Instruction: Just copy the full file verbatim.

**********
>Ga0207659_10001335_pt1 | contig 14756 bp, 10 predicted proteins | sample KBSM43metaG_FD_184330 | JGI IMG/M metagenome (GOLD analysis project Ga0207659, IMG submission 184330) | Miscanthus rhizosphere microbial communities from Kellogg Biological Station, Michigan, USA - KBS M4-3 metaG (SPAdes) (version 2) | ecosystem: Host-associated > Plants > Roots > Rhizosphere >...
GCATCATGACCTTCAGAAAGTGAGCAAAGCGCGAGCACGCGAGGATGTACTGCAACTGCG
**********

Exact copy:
>Ga0207659_10001335_pt1 | contig 14756 bp, 10 predicted proteins | sample KBSM43metaG_FD_184330 | JGI IMG/M metagenome (GOLD analysis project Ga0207659, IMG submission 184330) | Miscanthus rhizosphere microbial communities from Kellogg Biological Station, Michigan, USA - KBS M4-3 metaG (SPAdes) (version 2) | ecosystem: Host-associated > Plants > Roots > Rhizosphere >...
GCATCATGACCTTCAGAAAGTGAGCAAAGCGCGAGCACGCGAGGATGTACTGCAACTGCG